Pre- and Post Workout Foods

I have gotten a few questions & topic suggestions from people, both from my Facebook page and via PM. I used to respond directly, but I think everyone can benefit from these queries. So, let's get started! 

Q: What are the best pre- and post workout foods?

A: Many people believe that if you eat a magical combination of foods before or after a workout, you will lean out faster or pile on bigger muscles than you would had you eaten something boring. And while some food combinations somewhat help hardcore athletes power up and recover,  it probably won't mean much for you. This may not be a sexy answer, but there really is no such thing as "the best." Depending on your activity level, and the type of activity you do, your body requires a certain amount of nutrients. All you really have to do is fulfill those requirements throughout the day and your body will be just fine. In short, eat what you are comfortable with. Pre-workout meals don't sit right with everyone, same with post workout meals. I've seen people drink raw eggs and concoct crazy smoothies of kale and oats and lemon juice and have no idea how they do it. Or why. There is no need to force things down if your stomach says, "please stop."  

That said, it can be beneficial to get a protein source in, with some slow-digesting carbohydrates (oats, whole grains, etc.) an hour or so before you exercise, so you have enough energy to perform, and then have some fast digesting carbs (fruits, milk products and even simple sugar... yes, SUGAR) post workout, along with some recovery protein. The key is to simply have enough energy to fuel your workout and enough nutrient to feel satisfied afterward.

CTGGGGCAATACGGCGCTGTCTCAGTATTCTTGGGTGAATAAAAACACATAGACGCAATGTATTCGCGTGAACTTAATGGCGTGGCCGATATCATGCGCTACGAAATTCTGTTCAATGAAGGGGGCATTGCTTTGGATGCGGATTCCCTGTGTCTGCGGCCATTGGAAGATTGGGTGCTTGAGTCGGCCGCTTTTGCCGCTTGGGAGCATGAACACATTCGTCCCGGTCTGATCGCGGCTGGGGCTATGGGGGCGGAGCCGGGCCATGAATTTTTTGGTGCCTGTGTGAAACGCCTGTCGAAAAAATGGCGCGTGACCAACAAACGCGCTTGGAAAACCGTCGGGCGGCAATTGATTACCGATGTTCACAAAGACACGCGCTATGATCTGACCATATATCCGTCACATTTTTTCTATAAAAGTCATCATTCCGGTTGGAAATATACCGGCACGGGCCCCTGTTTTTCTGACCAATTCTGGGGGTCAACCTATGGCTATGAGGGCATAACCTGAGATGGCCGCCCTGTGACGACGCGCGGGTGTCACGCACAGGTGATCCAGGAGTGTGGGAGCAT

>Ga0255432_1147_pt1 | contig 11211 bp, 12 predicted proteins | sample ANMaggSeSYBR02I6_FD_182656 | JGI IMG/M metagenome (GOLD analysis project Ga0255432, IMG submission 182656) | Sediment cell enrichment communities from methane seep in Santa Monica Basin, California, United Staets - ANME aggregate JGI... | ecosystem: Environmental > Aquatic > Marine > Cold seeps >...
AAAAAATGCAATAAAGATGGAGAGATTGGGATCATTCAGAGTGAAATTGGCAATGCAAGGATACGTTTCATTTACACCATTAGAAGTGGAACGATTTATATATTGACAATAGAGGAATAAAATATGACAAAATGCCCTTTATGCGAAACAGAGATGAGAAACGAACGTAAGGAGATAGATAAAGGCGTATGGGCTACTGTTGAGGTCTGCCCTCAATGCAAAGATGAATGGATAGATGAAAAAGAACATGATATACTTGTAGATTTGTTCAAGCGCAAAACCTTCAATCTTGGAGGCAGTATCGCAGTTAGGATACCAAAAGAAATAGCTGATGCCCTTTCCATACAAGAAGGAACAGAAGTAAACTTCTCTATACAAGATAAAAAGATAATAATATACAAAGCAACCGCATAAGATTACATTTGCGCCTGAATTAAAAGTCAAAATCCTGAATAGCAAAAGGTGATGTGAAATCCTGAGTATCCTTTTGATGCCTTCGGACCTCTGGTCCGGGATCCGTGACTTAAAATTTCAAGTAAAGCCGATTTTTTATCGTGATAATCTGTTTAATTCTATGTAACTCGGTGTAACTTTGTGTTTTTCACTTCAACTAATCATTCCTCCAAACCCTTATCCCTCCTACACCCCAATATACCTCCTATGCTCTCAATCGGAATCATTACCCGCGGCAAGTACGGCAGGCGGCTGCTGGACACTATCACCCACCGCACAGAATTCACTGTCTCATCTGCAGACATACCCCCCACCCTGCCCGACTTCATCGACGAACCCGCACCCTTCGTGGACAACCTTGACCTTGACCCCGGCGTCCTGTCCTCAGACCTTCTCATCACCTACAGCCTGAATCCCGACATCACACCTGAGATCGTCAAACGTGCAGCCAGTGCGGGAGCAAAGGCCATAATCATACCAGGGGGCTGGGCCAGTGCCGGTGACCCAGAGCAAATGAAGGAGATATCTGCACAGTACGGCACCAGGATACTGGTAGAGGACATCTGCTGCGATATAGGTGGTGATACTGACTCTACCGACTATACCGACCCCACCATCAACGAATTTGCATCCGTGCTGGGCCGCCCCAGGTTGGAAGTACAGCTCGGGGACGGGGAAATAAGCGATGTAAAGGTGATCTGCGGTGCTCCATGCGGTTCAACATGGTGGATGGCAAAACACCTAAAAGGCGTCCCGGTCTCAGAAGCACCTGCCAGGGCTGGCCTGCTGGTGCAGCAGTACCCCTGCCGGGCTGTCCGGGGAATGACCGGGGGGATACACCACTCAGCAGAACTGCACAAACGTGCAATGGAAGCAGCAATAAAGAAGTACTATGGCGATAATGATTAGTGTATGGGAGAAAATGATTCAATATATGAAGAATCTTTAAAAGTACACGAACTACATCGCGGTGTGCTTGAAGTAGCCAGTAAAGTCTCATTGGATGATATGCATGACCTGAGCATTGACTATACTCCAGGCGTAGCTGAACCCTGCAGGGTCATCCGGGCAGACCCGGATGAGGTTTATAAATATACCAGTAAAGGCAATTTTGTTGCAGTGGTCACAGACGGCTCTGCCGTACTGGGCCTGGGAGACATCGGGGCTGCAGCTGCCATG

There is much hullabaloo about protein shakes and anabolic windows and such. While I think protein shakes are a great post-workout snack, they are not required or necessary if you are meeting your nutritional requirements. If you are trying to build muscle and need to get more protein in your diet, I'd recommend one. They go down pretty easily and digest quickly. 

My schedule has changed recently, and has got me eating a regular meal (protein, veggies, starchy carb) about an hour-hour fifteen before I start lifting. It contains all my macros, but it is nothing special.  I also drink a little zipfizz for its small caffeine boost, since I go immediately from the gym to jiu jitsu. I cannot stomach to eat in between these activities, so I don't. I do keep sour patch gummies and pixie sticks in my gym bag for emergency simple sugar energy if I'm losing steam, but I don't need to dip into them often. When I get home, I usually eat Greek yogurt, mixed with some whey protein powder, peanut butter, and chocolate chips. It is satisfying, it stays put, and the mixture of simple sugars, plus fast digesting whey protein and slow-digesting casein protein is good for muscle building and recovery. On Fridays, when I do 2 1/2-3 hours of conditioning, I drink a small Gatorade in between classes, so I don't die of exhaustion on the mat. (again, a small amount of simple sugars for intense workouts.)

People make a lot of money convincing the recreational athlete or gym Joe that they need specific vitamins/herbs/supplements/instant nutrition around their workouts or it's all for naught. If you are just going for a run, or doing some exercise videos, simply make sure you eat to have enough energy to get yourself through. That's all. Unless you are on a serious ass-kicking program, training like a real athlete, or aiming to put on slabs of muscle, don't worry so much about pre and post workout meals. It is more important to get proper nutrition throughout the day as your body requires. Athletes and pros have all different types of advice, depending on whether or not they can stomach big meals, or if they prefer snacks and supplements. Listen to your body first and foremost and stick to the big picture.